A fraction is a number that can represent part of a whole. The earliest fractions were reciprocals of integers: ancient symbols representing one part of two, one part of three, one part of four, and so on. A much later development were the common or "vulgar" fractions which are still used today (½, ⅝, ¾, etc.) and which consist of a numerator and a denominator, the numerator representing a number of equal parts and the denominator telling how many of those parts make up a whole. An example is 3/4, in which the numerator, 3, tells us that the fraction represents 3 equal parts, and the denominator, 4, tells us that 4 parts make up a whole. Fractions can also represent divisions. eg, 2 ÷ 3 can be written as a fraction. This would become ⅔.
A still later development was the decimal fraction, now called simply a decimal, in which the denominator is a power of ten, determined by the number of digits to the right of a decimal separator, the appearance of which (e.g., a period, a raised period (•), a comma) depends on the locale. Thus for 0.75 the numerator is 75 and the denominator is 10 to the second power, viz. 100, because there are two digits to the right of the decimal.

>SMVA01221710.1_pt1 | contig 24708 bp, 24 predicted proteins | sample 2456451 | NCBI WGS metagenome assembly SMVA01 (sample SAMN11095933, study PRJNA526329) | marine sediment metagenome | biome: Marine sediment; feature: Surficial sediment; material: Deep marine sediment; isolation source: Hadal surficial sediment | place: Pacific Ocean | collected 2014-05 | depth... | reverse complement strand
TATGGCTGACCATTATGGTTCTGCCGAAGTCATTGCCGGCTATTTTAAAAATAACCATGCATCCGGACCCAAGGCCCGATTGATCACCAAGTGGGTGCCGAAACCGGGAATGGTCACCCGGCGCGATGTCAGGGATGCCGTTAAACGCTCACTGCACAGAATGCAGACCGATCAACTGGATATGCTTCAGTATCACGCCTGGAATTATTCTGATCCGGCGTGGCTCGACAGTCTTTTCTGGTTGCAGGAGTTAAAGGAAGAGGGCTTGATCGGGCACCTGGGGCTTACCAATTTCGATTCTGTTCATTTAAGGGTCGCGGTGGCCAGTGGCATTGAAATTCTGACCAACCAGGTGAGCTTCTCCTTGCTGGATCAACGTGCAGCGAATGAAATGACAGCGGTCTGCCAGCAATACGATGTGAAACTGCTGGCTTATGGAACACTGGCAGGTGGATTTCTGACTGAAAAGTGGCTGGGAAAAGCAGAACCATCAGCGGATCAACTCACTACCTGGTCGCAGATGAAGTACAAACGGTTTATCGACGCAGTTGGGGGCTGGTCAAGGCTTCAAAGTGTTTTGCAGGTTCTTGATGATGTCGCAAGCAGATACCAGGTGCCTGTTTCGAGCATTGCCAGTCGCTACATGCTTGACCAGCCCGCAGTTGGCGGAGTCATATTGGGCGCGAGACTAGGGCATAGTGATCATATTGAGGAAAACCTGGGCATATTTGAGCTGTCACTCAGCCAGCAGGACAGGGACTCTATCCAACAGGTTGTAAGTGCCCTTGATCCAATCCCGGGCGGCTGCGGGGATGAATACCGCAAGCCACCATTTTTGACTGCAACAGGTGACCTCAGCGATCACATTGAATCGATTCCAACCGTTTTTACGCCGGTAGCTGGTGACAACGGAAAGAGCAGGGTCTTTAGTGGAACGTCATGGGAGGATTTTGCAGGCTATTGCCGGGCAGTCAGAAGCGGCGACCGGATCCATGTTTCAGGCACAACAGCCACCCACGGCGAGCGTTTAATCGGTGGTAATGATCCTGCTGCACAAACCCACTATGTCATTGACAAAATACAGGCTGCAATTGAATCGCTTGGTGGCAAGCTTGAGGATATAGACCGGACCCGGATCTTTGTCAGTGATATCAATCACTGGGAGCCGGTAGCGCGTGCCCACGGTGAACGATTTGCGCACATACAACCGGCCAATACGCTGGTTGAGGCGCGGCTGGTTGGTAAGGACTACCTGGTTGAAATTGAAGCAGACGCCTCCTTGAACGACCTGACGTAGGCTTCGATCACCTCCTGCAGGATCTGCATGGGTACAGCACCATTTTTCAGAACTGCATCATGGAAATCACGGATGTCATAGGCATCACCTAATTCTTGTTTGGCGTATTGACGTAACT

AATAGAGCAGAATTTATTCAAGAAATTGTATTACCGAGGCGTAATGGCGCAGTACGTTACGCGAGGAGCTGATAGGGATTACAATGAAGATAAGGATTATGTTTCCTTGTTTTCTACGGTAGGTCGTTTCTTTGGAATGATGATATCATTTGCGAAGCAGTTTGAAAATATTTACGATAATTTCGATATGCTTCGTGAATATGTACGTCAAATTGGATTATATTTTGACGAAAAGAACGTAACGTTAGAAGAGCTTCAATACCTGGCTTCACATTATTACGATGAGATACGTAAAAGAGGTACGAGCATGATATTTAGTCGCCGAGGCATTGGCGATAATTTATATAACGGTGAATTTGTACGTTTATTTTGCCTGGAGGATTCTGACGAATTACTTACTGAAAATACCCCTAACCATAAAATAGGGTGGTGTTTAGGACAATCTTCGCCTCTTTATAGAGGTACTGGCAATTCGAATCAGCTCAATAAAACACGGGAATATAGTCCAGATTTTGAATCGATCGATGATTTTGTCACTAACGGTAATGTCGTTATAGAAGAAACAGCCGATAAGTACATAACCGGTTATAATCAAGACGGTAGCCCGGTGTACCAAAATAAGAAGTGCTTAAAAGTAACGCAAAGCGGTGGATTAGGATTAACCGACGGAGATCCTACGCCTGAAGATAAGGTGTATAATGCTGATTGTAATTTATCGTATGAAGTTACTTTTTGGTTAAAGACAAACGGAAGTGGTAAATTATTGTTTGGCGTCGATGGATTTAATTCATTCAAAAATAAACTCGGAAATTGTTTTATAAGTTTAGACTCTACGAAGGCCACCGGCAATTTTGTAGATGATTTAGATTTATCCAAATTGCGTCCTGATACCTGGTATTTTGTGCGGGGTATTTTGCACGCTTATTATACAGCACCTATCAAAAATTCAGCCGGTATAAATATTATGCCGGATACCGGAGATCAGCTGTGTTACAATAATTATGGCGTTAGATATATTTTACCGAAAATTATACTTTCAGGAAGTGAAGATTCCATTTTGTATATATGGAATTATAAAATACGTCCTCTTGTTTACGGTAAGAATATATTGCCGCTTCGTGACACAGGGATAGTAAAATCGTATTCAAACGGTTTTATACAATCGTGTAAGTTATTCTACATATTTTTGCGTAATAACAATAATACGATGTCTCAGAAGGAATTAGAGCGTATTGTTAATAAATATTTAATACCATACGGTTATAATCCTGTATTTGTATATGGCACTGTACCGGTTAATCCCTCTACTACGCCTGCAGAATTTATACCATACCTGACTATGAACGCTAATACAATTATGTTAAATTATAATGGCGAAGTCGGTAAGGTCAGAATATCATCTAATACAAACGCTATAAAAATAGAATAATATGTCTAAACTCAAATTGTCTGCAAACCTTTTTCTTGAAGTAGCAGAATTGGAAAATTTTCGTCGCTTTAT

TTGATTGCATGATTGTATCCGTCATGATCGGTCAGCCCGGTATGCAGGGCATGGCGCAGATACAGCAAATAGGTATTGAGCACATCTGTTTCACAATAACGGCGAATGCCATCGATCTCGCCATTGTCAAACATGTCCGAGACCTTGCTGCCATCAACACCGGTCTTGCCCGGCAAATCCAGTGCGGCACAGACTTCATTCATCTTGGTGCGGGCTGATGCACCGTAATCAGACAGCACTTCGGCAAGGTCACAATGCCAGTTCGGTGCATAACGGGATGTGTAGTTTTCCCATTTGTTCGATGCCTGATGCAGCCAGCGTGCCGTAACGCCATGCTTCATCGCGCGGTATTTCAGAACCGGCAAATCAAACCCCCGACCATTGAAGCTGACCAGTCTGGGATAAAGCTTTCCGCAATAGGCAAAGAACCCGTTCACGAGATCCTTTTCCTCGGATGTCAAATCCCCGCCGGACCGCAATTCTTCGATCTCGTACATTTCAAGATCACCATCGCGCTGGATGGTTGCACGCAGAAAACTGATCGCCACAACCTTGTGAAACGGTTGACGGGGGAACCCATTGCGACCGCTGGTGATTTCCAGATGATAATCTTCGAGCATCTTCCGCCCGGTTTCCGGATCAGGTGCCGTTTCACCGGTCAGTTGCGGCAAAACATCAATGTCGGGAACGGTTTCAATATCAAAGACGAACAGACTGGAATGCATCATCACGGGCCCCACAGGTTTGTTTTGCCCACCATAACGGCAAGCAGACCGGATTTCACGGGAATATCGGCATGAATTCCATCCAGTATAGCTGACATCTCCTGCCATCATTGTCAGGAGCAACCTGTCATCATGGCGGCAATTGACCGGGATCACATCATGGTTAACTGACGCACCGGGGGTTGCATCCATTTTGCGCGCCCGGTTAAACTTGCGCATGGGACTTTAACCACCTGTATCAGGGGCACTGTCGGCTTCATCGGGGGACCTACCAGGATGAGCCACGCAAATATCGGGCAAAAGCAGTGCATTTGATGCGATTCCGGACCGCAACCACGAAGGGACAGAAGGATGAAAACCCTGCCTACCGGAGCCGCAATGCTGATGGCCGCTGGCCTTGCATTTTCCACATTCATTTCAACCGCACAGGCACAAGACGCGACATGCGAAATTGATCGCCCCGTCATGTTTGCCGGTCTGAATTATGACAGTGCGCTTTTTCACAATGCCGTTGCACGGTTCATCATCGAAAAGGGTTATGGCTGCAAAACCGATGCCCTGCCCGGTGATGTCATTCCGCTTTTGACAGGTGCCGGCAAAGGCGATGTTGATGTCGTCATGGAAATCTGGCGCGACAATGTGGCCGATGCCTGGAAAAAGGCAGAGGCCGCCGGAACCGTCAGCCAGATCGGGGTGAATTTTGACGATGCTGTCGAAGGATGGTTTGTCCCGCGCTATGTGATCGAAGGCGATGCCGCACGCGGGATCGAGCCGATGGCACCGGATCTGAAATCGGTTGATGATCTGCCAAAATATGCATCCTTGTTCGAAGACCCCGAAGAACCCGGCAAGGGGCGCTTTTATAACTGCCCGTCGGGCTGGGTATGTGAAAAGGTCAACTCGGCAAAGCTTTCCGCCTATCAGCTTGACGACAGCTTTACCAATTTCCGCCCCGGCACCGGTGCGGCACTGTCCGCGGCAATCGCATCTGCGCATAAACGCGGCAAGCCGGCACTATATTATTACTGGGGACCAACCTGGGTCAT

A third kind of fraction still in common use is the percentage, in which the denominator is always 100. Thus 75% means 75/100.
Other uses for fractions are to represent ratios, and to represent division. Thus the fraction 3/4 is also used to represent the ratio 3:4 (three to four) and the division 3 ÷ 4 (three divided by four).
In mathematics, the set of all (vulgar) fractions is called the set of rational numbers, and is represented by the symbol Q.